Everything we do is guided by our people-centric perspective – it defines our organizational culture. We’re over 90 individuals from 30 different countries, with over 50 percent of us women and a strong female presence in our leadership.
Diana Africano Clark
My personal journey map
For me, diversity is daily practice – at home, at work, in every aspect of life. It’s what I breathe. Diversity is finding my own balance between adapting and pro-acting. It’s the actions I take to fine tune the personal diversity compass I use to navigate the world around me.
It started early for me when I was five years old in Venezuela, where my parents emigrated looking for opportunity. We were ten relatives living in a small apartment and everyone left early in the morning to study or to look for work. My mom struggled to grasp the new cultural environment. That struggle is familiar to most people who have made a life in a new place and tried to adapt and develop a voice in the world.
I entered the diversity discussion from the perspective of marginalization as a child. As a newly arrived family from Colombia, living in Venezuela was a great challenge. I was told that my dreams were “too big”, but I never stopped dreaming. I found myself marginalized again, as a Latina immigrant in the U.S. and later in Europe. Fighting through adversity, I have learned to harness my unique identity. I am now a female leader living in a tri-lingual household with strong roots in six different cultures, and a body of work in design and applied research in Sweden, Denmark, Spain and in my native Colombia.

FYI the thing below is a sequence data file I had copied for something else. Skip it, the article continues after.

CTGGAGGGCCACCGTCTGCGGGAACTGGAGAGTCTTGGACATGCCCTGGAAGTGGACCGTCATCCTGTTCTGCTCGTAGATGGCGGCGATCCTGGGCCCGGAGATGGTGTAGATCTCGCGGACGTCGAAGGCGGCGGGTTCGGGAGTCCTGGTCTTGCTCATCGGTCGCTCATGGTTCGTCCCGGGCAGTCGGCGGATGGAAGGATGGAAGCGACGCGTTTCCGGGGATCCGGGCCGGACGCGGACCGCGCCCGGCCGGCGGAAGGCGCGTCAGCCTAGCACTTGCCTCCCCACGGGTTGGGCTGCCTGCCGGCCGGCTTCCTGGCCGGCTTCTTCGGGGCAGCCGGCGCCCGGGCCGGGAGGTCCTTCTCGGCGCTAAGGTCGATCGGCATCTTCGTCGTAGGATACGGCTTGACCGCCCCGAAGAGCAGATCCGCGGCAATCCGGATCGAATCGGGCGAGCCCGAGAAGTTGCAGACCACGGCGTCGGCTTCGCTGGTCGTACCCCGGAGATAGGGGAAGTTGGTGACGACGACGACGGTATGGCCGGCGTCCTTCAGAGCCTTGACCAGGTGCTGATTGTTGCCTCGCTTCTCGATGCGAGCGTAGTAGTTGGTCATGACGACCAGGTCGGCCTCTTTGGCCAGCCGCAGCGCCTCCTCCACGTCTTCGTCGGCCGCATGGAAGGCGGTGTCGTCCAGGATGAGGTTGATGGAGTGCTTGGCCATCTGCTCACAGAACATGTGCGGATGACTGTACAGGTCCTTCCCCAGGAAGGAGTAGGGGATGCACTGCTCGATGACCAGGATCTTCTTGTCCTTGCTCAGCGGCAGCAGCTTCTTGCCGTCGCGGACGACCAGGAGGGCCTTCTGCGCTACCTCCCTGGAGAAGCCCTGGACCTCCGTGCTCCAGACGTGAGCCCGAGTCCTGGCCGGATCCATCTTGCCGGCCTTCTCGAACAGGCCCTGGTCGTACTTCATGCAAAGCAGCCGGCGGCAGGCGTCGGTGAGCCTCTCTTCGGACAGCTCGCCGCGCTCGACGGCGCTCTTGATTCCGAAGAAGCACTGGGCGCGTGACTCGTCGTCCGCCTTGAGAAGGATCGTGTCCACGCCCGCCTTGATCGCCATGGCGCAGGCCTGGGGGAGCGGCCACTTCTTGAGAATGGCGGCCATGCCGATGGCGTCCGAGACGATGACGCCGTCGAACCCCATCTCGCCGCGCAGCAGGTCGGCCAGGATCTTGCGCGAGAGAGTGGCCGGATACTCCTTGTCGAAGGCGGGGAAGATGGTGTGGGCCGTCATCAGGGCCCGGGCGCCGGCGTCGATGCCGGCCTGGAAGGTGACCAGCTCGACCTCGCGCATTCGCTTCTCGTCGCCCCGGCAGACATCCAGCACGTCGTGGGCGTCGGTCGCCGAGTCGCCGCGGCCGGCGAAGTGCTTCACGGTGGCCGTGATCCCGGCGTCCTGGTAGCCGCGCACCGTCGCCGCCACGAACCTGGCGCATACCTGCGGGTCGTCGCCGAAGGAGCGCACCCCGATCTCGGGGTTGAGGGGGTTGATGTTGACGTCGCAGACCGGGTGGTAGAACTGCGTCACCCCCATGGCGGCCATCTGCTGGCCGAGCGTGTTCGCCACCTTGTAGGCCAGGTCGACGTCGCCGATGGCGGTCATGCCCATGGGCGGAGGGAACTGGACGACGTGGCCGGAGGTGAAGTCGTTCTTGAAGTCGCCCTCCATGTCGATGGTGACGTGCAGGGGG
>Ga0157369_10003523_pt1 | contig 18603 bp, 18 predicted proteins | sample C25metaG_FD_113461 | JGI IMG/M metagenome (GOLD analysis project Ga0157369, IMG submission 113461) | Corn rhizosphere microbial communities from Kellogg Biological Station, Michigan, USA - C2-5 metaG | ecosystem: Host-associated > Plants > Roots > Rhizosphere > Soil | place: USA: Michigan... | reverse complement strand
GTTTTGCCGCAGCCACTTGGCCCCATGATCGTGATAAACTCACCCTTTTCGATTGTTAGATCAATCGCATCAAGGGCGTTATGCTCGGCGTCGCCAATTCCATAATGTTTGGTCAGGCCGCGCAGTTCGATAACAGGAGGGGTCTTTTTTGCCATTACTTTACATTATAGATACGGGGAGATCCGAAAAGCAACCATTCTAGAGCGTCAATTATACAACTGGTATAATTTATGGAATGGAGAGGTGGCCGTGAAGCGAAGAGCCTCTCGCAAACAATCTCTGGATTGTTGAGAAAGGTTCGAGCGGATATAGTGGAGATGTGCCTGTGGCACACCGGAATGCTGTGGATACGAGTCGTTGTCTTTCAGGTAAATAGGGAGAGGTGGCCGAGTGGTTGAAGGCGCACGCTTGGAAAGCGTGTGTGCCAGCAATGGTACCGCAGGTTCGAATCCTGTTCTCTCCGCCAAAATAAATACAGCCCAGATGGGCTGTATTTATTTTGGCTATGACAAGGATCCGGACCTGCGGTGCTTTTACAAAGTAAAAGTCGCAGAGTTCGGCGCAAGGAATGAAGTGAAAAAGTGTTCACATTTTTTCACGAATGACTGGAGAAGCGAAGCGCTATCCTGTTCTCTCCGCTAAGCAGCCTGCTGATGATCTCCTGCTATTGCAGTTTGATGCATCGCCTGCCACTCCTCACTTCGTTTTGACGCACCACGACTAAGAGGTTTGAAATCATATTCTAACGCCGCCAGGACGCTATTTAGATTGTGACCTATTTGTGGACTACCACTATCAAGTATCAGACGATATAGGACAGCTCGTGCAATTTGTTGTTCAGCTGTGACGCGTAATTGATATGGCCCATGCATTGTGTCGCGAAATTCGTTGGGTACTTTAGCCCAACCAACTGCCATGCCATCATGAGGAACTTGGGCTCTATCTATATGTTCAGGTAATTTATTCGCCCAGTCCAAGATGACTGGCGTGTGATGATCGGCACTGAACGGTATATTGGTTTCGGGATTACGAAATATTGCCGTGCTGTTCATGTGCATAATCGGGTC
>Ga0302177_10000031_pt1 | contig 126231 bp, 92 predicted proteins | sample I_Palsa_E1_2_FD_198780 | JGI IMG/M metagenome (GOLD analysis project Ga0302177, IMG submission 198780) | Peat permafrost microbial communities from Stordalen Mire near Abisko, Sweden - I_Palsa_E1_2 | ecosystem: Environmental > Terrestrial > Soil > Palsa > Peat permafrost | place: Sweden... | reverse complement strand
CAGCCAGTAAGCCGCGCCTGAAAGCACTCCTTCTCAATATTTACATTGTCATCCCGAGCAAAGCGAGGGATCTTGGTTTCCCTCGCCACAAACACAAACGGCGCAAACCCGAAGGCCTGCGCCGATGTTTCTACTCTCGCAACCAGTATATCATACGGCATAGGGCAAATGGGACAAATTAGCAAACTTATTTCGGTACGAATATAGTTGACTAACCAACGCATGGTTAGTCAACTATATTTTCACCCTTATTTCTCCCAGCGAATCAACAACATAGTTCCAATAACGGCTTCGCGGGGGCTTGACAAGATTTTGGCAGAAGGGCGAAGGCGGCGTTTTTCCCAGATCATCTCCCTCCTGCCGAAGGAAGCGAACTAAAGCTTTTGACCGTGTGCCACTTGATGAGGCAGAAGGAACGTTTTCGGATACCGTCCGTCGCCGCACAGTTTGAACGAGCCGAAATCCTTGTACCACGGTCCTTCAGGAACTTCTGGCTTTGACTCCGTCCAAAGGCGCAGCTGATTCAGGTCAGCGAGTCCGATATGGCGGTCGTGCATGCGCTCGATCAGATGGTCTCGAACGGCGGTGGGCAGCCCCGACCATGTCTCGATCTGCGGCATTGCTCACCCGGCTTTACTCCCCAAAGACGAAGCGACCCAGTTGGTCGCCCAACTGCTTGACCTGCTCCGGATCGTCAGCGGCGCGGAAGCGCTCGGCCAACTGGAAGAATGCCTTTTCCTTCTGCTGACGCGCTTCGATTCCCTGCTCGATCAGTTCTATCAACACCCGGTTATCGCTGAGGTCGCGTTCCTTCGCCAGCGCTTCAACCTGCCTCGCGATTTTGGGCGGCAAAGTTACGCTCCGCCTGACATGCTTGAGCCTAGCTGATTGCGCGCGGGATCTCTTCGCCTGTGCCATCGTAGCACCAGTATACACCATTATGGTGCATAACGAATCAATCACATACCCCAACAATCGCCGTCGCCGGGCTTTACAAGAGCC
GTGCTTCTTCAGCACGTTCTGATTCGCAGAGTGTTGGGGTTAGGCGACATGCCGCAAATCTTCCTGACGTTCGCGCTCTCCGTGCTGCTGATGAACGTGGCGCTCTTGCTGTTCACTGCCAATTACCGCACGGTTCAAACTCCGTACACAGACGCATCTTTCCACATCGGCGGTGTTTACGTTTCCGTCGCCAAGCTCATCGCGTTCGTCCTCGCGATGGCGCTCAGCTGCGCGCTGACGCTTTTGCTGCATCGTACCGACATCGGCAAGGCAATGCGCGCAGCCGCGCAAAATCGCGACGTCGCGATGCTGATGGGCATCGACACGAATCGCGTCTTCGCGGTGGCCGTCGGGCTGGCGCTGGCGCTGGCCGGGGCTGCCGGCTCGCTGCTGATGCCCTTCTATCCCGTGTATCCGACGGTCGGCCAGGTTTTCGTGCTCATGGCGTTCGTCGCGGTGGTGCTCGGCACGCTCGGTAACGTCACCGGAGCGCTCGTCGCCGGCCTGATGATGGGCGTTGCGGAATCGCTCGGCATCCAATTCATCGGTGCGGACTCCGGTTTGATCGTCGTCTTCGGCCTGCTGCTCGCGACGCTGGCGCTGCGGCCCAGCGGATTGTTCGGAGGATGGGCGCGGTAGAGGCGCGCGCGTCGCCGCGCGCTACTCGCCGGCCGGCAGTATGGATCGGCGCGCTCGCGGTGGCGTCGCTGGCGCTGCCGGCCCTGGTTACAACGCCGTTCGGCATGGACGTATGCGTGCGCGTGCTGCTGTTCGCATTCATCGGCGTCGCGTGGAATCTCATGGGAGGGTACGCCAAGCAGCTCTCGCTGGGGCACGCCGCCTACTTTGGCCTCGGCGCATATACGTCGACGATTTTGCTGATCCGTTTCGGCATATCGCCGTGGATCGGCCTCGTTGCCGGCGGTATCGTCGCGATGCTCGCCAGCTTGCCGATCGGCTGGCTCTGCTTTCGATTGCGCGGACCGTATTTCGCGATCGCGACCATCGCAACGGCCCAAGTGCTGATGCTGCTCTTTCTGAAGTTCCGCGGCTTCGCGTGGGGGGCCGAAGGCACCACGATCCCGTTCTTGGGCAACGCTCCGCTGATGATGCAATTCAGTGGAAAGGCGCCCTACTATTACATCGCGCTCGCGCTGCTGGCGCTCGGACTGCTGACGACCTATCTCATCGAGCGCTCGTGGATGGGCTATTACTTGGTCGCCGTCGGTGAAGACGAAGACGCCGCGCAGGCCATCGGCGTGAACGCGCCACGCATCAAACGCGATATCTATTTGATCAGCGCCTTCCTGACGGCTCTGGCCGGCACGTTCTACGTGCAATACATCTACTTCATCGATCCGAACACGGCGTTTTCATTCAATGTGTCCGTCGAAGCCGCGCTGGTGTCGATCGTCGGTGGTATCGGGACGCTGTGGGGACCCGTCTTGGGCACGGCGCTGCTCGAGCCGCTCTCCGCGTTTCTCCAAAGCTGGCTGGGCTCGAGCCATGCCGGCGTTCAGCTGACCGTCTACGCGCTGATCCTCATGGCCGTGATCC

Being a part of recognized and unrecognized minorities has been the fuel that nurtures my voice. It is a constant balancing act between adapting and pro-acting. Steering away from the mainstream takes effort and requires action.